Few Colleges Follow NIAAA Advice to Prevent Student Drinking

The National Institute on Alcohol Abuse and Alcoholism (NIAAA) gave colleges detailed advice on how to prevent student drinking in 2002, but the recommendations have not been widely adopted, according to a new study from the University of Minnesota.

Brief interventions for high-risk students — one of the leading, science-based recommendations from the NIAAA — has been adopted by only half of the 351 schools surveyed in the eight years since the report was issued, and only about one in three schools collaborate with local communities on alcohol control through steps like server training, restrictions on alcohol outlets, or drinking-age compliance checks.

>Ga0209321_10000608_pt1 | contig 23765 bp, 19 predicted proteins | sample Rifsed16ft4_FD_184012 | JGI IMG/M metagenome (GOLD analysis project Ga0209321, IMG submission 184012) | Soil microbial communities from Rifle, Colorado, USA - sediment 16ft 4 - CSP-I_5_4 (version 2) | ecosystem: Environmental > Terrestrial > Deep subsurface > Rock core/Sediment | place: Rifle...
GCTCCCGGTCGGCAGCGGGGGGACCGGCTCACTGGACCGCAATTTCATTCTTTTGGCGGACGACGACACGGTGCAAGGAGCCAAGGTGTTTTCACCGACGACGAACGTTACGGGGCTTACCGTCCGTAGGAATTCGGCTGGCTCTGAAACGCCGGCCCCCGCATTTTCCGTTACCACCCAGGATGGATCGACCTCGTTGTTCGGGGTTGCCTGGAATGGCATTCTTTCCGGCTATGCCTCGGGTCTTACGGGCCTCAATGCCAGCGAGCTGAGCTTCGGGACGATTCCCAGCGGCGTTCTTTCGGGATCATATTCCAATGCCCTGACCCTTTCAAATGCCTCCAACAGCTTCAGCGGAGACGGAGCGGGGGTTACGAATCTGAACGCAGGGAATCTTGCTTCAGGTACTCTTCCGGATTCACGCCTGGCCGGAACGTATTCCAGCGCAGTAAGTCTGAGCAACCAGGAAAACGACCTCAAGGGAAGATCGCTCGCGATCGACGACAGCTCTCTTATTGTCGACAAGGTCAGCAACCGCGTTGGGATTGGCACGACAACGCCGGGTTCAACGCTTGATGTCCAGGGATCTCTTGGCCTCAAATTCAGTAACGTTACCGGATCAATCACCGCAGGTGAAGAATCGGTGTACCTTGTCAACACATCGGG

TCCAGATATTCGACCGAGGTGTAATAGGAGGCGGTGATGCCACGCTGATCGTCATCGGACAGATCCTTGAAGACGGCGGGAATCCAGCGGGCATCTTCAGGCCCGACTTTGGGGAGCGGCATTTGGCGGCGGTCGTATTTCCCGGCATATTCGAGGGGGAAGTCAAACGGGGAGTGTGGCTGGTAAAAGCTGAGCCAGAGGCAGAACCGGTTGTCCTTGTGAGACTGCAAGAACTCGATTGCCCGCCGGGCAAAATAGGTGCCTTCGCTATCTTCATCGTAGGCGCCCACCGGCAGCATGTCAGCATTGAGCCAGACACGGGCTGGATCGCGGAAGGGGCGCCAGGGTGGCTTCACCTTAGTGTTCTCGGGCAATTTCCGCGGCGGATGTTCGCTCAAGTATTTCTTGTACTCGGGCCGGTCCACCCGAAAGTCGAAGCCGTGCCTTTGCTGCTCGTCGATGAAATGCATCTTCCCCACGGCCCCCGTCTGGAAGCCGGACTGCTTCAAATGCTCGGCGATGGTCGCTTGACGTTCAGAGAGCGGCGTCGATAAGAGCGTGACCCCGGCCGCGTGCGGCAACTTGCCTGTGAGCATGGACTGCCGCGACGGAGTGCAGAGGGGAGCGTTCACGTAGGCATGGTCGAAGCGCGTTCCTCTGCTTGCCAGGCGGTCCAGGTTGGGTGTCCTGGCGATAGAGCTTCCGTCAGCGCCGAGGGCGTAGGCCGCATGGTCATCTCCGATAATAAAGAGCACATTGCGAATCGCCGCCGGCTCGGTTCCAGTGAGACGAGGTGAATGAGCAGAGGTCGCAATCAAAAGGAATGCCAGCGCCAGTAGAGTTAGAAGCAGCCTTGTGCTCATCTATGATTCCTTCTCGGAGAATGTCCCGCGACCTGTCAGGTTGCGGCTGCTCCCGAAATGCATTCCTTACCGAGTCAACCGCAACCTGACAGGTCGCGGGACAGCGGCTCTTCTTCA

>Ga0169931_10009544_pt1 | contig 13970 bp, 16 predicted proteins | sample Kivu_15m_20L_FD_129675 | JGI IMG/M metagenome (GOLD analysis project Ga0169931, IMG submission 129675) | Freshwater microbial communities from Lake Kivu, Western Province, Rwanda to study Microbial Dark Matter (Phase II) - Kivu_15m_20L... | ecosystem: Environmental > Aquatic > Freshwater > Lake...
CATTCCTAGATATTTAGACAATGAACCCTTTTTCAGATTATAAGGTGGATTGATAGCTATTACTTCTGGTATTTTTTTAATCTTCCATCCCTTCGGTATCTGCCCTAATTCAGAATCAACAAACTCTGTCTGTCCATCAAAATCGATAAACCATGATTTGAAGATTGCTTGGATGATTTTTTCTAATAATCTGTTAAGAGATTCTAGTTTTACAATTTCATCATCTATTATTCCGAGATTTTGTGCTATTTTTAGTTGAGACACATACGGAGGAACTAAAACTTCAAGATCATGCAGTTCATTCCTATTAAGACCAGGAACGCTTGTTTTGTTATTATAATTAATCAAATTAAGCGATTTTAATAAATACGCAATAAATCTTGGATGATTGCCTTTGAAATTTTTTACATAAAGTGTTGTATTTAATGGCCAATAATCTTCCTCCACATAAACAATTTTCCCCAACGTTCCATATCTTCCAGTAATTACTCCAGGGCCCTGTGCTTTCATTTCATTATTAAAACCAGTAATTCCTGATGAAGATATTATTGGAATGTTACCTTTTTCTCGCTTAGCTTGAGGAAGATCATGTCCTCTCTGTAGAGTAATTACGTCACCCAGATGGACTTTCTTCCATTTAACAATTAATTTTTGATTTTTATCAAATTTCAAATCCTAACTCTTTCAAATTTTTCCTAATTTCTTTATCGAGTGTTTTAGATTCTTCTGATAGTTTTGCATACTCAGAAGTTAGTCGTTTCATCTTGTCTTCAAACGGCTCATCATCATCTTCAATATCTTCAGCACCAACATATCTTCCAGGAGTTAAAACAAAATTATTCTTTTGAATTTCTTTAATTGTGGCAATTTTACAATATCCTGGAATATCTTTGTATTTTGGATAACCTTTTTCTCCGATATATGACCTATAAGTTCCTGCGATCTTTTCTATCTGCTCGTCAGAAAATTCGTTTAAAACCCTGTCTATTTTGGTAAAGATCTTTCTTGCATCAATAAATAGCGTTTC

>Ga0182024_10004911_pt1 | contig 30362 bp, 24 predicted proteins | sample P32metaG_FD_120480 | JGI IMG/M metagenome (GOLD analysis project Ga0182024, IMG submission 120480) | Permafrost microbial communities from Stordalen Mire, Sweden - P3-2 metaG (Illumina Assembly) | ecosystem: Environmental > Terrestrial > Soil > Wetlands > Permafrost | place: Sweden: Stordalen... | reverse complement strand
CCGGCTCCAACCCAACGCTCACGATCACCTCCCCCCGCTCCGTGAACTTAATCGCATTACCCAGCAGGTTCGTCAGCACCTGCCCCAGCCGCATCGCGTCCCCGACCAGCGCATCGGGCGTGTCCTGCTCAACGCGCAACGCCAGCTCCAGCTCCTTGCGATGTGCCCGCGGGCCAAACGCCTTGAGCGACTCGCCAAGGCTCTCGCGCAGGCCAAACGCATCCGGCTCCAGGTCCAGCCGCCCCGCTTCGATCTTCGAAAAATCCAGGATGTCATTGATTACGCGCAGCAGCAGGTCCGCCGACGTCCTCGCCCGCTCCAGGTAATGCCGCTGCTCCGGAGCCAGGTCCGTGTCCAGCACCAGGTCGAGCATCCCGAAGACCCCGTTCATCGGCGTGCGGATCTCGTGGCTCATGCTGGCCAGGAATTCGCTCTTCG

About one in five college administrators said they were unaware of the NIAAA recommendations. “Unfortunately, what we’ve found is that little progress in the implementation of the recommendations has been made since they were released.” said study author Toben Nelson.

The study is published in the journal Alcoholism: Clinical and Experimental Research.


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